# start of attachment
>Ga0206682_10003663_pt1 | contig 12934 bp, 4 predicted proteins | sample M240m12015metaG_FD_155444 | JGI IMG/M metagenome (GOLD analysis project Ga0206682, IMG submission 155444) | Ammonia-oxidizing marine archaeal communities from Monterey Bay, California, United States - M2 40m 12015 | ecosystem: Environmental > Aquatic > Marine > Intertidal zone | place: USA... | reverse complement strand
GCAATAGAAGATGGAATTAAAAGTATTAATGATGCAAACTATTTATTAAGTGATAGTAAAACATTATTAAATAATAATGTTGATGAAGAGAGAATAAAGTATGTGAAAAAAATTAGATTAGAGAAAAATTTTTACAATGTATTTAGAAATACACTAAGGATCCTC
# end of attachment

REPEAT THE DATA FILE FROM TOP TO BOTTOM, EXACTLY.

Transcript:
>Ga0206682_10003663_pt1 | contig 12934 bp, 4 predicted proteins | sample M240m12015metaG_FD_155444 | JGI IMG/M metagenome (GOLD analysis project Ga0206682, IMG submission 155444) | Ammonia-oxidizing marine archaeal communities from Monterey Bay, California, United States - M2 40m 12015 | ecosystem: Environmental > Aquatic > Marine > Intertidal zone | place: USA... | reverse complement strand
GCAATAGAAGATGGAATTAAAAGTATTAATGATGCAAACTATTTATTAAGTGATAGTAAAACATTATTAAATAATAATGTTGATGAAGAGAGAATAAAGTATGTGAAAAAAATTAGATTAGAGAAAAATTTTTACAATGTATTTAGAAATACACTAAGGATCCTC